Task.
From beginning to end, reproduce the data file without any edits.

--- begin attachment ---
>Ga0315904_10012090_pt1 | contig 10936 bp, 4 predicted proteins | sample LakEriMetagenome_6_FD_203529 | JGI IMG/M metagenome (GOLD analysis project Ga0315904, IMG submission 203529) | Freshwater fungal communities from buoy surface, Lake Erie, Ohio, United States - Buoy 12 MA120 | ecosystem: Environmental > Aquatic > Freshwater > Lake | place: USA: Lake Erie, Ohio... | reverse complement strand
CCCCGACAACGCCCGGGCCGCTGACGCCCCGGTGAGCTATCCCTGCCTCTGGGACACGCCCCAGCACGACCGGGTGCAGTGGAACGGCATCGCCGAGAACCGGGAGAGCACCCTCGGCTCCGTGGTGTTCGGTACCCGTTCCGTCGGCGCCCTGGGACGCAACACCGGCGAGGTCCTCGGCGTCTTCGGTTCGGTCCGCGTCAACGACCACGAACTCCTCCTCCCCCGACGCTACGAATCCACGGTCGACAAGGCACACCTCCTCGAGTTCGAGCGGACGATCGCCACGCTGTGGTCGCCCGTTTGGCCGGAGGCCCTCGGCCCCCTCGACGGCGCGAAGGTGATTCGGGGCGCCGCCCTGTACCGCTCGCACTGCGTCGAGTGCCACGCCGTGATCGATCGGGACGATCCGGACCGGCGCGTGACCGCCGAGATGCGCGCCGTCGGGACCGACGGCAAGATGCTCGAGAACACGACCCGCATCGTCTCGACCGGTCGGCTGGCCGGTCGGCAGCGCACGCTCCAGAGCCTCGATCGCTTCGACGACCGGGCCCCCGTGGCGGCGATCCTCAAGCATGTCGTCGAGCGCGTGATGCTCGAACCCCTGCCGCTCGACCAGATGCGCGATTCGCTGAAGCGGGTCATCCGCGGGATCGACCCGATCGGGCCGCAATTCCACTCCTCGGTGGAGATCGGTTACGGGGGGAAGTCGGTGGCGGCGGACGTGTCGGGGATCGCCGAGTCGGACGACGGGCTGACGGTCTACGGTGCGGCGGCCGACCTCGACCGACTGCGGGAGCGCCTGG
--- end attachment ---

>Ga0315904_10012090_pt1 | contig 10936 bp, 4 predicted proteins | sample LakEriMetagenome_6_FD_203529 | JGI IMG/M metagenome (GOLD analysis project Ga0315904, IMG submission 203529) | Freshwater fungal communities from buoy surface, Lake Erie, Ohio, United States - Buoy 12 MA120 | ecosystem: Environmental > Aquatic > Freshwater > Lake | place: USA: Lake Erie, Ohio... | reverse complement strand
CCCCGACAACGCCCGGGCCGCTGACGCCCCGGTGAGCTATCCCTGCCTCTGGGACACGCCCCAGCACGACCGGGTGCAGTGGAACGGCATCGCCGAGAACCGGGAGAGCACCCTCGGCTCCGTGGTGTTCGGTACCCGTTCCGTCGGCGCCCTGGGACGCAACACCGGCGAGGTCCTCGGCGTCTTCGGTTCGGTCCGCGTCAACGACCACGAACTCCTCCTCCCCCGACGCTACGAATCCACGGTCGACAAGGCACACCTCCTCGAGTTCGAGCGGACGATCGCCACGCTGTGGTCGCCCGTTTGGCCGGAGGCCCTCGGCCCCCTCGACGGCGCGAAGGTGATTCGGGGCGCCGCCCTGTACCGCTCGCACTGCGTCGAGTGCCACGCCGTGATCGATCGGGACGATCCGGACCGGCGCGTGACCGCCGAGATGCGCGCCGTCGGGACCGACGGCAAGATGCTCGAGAACACGACCCGCATCGTCTCGACCGGTCGGCTGGCCGGTCGGCAGCGCACGCTCCAGAGCCTCGATCGCTTCGACGACCGGGCCCCCGTGGCGGCGATCCTCAAGCATGTCGTCGAGCGCGTGATGCTCGAACCCCTGCCGCTCGACCAGATGCGCGATTCGCTGAAGCGGGTCATCCGCGGGATCGACCCGATCGGGCCGCAATTCCACTCCTCGGTGGAGATCGGTTACGGGGGGAAGTCGGTGGCGGCGGACGTGTCGGGGATCGCCGAGTCGGACGACGGGCTGACGGTCTACGGTGCGGCGGCCGACCTCGACCGACTGCGGGAGCGCCTGG